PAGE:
The Tensions of Regional Revitalization in Japan
The vibrancy and vitality of Asia’s major metropolises means that the focus of contemporary Asian studies is often focused on cities, examining tensions and offering solutions that reflect the complex realities of urban society. However, regional and rural places offer complex realities and demand imaginative solutions as well. Regional and local governments increasingly craft their own policy solutions to provide for stable and sustainable communities and to make themselves more attractive. The question is, will such policies resolve regional and rural tensions and contradictions, while also meeting the often specific-to-place objectives of regional places?
The conditions that characterize Japan’s contemporary regional and rural places are those that other Asian societies will increasingly come to face. At present, Japan is facing regional and rural depopulation, residential shrinkage, and a general hollowing-out of local economies. This has, in its most nullifying effect, created a vacuum of both activity and identity in many areas and set off questions about how to build sustainable local communities. In my recent book, Resolving the Contemporary Tensions of Regional Places: What Japan Can Teach Us, I outline five specific tensions that characterize regional Japan and constitute points of focus for regional areas to maintain their standing and chart a future: (1) resident relocation, (2) regional finance, (3) local leadership, and (4) equitable area-to-area tax redistribution, together with (5) a revaluation of local cultural resources to revitalize local education, cultivate local activism, and generate a sense of local relevance. Local specificity is an undeniable reality from place to place, but the objectives relative to these themes are increasingly and uniformly important for all regional areas. For example, drawing urbanites to relocate in regional municipalities, dealing with an increasing instability of regional banking and capitalizing on local leadership potential, and addressing tax inequalities across geographically regional and distinct economies are common objectives for most rural places. Likewise, responding to the potential loss of cultural uniqueness by incorporating that uniqueness more effectively into policies of revitalization and understanding the changing dynamics and meaningfulness of higher education and local volunteerism in regional society are increasingly important policy points for regional municipalities. The policy responses that can be turned to these themes reflect the unique reality of Japan’s regional and rural areas: establishing a vacant house information bank to ensure widespread information on low-cost housing purchase opportunities, promulgating a ‘hometown tax scheme’ that allows taxpayers across the country to appoint a part of their tax burden to a municipality of their choice, cultivating informed leadership through local think tanks, and reconfiguring the local landscape of national higher education so as to create local meaningfulness for regional Japanese universities.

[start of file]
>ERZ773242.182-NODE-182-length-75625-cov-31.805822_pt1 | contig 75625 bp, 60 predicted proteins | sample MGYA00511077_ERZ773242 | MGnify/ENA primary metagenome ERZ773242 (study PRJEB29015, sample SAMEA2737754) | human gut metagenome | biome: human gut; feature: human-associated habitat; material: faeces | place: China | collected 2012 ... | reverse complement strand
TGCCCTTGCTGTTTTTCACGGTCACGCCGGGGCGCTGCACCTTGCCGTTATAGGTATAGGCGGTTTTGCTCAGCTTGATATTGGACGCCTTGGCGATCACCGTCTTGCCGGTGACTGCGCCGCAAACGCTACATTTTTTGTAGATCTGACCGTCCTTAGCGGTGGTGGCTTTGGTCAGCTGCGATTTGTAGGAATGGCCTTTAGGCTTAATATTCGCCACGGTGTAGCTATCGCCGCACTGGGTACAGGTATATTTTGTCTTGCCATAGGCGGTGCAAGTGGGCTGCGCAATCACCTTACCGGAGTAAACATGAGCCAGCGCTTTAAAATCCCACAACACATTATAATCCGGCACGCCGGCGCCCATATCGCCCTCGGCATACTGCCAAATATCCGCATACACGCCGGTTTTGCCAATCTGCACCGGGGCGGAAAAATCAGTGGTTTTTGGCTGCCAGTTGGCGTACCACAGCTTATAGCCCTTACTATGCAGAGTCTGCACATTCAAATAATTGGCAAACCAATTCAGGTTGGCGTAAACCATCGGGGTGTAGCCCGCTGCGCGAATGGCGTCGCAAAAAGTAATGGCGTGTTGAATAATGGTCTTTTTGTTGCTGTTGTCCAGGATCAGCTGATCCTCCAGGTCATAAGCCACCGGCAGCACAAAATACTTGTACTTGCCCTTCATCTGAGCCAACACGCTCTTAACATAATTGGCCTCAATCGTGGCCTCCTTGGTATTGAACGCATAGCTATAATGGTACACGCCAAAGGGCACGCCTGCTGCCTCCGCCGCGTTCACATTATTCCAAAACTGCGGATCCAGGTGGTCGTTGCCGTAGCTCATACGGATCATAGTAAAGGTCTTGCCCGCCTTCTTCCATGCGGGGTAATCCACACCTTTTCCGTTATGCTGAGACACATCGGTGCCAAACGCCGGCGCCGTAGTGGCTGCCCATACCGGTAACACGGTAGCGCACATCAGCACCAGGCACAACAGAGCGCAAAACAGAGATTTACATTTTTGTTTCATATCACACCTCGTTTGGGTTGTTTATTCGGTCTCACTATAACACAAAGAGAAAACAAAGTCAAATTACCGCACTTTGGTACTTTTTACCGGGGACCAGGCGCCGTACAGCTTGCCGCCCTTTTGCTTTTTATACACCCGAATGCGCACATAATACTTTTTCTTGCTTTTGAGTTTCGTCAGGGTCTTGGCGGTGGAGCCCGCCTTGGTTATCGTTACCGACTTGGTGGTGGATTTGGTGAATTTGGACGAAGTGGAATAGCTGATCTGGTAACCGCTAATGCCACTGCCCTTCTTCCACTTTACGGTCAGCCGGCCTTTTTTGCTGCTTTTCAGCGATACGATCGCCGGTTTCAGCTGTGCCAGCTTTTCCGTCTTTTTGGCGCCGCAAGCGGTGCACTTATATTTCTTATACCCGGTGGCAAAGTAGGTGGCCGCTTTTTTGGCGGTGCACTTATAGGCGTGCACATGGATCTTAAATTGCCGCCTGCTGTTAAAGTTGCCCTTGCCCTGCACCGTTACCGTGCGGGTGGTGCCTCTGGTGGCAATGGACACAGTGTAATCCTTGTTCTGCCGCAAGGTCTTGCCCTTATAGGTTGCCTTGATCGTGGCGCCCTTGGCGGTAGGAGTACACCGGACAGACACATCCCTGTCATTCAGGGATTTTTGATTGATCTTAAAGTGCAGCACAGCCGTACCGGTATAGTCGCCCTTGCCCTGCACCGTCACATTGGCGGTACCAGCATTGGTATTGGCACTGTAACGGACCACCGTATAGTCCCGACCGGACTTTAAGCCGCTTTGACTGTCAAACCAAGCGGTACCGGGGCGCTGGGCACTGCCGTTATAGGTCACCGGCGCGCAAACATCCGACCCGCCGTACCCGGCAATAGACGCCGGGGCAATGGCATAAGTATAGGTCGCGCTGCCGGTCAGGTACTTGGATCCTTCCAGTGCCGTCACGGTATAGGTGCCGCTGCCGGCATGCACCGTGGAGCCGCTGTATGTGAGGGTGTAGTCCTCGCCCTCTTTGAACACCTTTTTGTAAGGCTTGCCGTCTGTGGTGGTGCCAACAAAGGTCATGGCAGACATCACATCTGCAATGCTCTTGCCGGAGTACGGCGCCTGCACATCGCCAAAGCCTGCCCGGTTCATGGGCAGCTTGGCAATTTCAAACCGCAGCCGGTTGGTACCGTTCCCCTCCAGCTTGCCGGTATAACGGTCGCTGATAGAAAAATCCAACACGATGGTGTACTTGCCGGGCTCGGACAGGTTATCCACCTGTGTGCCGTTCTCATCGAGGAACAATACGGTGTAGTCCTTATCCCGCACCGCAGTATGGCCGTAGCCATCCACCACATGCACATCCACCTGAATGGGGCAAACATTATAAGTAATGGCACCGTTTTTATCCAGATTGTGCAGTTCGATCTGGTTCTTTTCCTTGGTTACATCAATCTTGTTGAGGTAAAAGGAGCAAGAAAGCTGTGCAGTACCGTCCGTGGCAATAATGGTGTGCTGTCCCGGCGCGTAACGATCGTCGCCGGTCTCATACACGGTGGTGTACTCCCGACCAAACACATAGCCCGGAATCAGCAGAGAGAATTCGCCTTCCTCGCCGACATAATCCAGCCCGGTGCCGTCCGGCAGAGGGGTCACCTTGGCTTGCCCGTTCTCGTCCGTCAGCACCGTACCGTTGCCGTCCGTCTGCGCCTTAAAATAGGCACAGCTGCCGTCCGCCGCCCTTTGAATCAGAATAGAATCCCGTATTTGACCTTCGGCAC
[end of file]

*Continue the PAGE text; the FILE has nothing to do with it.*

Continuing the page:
Complex responses to complex tensions
Making urban to regional relocation both possible and desirable highlights the power of a national ‘vacant-house’ information bank – the Akiya Bank – providing a listing of vacant houses in locations throughout Japan. However, in addition to attracting potential new residents from urban areas, regional municipalities must also allow that their own residents may also benefit from the affordable and available ‘starter’ housing made possible with something like the Akiya Bank, and without the competition of a better-financed urban competitor.